Dr Delacroix gives us a great review of the most recent literature on the relationship between open borders and substantial increases in GDP (50%-150%):
Thank you, Rick, for causing me to read this very good paper (and thanks to Brandon for making it easily available). I did not find the 150% increase in GDP you promised . That’s OK because it helps me point to one weakness of this paper that should be relevant to any discussion of emigration/immigration focused on policies. The author seems to have been unable to extract from the others articles on which his is based any coherent time dimension. A temporal dimension seems to be lacking. When discussing public policy it ‘s always necessary to consider: “In the short run, in the long run.” An increase of world joint GDP of 150% in fifty years thanks to relaxed immigration seems plausible; the same rise by next year is out of the question, of course.
On several issues, the author comes close to confusing “absence of evidence” with “evidence of absence.” This may be fine for a scholarly article in the discipline of economics. Difficulty to measure or to act upon should not constrain blog discussion however. Five things.
1 “Begin with the country of origin. The departure of some people such as the skilled or talented from a poor country might reduce the productivity of others in that country.”
Qualitative differences between those who emigrate and the population of origin may be very large: This is “cream of the crop” vs “bottom of the barrel” issue. This should be obvious with respect to easily measured age and health status for example. The young and stalwart go first. It may be as true with respect to difficult to measure but obviously existing qualities such as the propensity to take economic risks, for example. Thus, I would be surprised if current Mexican illegal immigrants to the US where not economically more desirable immigrants than their own siblings of the same sex who stayed put. I mean more desirable from my viewpoint, someone who is already inside a country of destination. The risks the illegals took to move act like a beneficial sift in this respect, it seems to me.
Periodically African immigrants drown off Lampedusa in the Mediterranean just for a chance to set foot in the EU where medial jobs expect them. They all have close relatives living in the same economic circumstance at home who did not join them.*
The author calls these considerations a kind of externalities and mentions that they are difficult to measure. Difficult to measure does not mean non-existent; it does not even mean small, as he implies. Passion is also difficult to measure, and so is the wrath of a woman scorned. Neither is small in any sense of the word. Stuff that you do not enter into the equation does not show up in the results except in an unclear, residual sort of way. Those who should be in charge of measuring them, the government bureaucracies of countries of origin, are often inept, corrupt, uninterested or discouraged from doing so by government that prefer slogans to facts. Yet, that’s no reason to write these thing off from our thinking.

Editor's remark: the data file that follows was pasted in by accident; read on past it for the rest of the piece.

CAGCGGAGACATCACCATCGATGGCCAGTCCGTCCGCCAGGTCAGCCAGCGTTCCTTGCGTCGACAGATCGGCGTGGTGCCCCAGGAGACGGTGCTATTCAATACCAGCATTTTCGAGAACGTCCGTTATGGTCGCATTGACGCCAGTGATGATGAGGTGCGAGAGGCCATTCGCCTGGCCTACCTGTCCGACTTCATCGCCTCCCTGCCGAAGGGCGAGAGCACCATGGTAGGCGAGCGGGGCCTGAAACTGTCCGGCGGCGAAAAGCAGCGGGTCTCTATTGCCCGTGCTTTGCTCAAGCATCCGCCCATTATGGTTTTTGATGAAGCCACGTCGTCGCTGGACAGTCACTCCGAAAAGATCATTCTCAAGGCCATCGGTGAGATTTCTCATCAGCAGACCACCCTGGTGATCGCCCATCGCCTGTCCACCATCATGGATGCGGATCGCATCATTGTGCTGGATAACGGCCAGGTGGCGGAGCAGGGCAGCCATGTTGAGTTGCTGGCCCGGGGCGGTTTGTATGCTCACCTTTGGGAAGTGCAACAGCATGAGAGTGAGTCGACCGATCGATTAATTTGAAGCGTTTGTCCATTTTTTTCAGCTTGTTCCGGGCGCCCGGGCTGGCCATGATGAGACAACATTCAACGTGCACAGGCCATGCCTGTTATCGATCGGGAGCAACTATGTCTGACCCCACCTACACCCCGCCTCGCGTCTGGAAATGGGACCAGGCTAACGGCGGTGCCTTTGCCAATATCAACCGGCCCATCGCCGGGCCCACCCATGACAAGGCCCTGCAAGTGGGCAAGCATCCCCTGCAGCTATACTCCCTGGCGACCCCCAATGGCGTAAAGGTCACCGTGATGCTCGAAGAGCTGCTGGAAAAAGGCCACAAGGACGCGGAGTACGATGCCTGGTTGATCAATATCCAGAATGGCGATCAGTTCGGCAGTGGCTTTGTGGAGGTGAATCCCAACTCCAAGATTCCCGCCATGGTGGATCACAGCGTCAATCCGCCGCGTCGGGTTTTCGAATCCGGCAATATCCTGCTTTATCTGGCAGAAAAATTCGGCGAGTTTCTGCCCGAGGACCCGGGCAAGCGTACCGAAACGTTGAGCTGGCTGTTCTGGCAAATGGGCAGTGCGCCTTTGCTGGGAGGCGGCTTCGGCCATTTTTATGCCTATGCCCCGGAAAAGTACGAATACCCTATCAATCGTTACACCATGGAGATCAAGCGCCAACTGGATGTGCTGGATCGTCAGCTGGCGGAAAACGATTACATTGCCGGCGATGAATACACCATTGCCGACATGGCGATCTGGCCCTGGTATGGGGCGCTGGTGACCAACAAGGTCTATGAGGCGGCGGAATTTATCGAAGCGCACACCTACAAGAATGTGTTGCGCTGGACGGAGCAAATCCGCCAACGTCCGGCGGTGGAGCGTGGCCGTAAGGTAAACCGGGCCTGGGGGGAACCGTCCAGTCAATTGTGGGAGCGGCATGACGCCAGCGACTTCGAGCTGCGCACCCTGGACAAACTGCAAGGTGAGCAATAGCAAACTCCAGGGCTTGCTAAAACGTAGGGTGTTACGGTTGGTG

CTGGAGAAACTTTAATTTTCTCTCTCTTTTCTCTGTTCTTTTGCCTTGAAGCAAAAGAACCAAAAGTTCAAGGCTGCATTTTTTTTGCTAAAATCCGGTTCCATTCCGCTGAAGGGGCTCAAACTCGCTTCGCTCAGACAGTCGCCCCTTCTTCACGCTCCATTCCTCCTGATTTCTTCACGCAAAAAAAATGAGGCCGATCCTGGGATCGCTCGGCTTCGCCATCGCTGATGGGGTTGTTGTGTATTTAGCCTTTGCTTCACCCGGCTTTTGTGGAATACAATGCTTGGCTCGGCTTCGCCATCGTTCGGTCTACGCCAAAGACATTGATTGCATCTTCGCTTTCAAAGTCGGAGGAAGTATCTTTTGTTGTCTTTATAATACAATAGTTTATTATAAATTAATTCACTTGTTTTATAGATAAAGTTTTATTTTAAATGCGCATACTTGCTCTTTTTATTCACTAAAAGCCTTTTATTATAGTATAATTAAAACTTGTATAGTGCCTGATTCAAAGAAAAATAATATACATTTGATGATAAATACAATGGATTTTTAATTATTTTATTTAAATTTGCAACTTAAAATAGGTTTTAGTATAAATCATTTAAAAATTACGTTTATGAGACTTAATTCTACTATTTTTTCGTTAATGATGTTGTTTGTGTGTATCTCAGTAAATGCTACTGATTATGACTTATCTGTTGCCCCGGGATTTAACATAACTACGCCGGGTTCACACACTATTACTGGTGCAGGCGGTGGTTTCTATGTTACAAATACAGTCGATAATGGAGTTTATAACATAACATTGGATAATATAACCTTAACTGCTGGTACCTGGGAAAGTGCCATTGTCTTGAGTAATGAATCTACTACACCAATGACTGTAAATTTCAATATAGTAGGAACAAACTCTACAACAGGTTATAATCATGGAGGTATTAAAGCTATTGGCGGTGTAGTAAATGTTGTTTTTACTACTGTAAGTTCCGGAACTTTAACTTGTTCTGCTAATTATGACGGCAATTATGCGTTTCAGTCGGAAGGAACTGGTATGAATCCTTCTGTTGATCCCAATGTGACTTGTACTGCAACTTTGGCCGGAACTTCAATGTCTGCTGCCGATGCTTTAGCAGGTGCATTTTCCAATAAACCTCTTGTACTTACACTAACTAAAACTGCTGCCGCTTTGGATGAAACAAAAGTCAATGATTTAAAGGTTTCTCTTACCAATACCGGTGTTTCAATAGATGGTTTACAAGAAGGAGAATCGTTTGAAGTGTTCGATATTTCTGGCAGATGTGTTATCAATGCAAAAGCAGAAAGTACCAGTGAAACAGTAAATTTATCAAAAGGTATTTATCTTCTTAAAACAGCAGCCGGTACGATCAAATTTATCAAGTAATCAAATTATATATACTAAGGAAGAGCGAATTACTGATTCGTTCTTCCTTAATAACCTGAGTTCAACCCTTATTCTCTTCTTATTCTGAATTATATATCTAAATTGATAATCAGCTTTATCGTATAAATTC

2 Author asks sensibly:
“Is productivity mostly about who you are, or where you are?”
Productivity clearly has a lot to do with where you are. (Take a man’s shovel in Sonora, teach him how to drive a backhoe in Brooklyn….) I don’t know what the proportions are between it and the answer to the “who” question but I think it would be absurd to set the “who” at zero. Even national origin may matter on the average: If you absolutely must choose between an unknown Englishman and an unknown Frenchman for a cook, which would you chose?
3 Author is too quick to dismiss the argument of impoverishment caused by emigrants’ departure in their countries of origin. He even uses a logically flawed argument, I think:
“But if human capital externalities from health workers were a first order determinant of basic health conditions, African countries experiencing the largest outflows of doctors and nurses would have systematically worse health conditions than other parts of Africa. In fact, those countries have systematically better health conditions (Clemens, 2007).”
Or, is it more likely that: African countries possessing quality health personnel training programs enjoy superior health conditions as a result (I am thinking vaccinations) and some of the health personnel they train are employable in rich countries.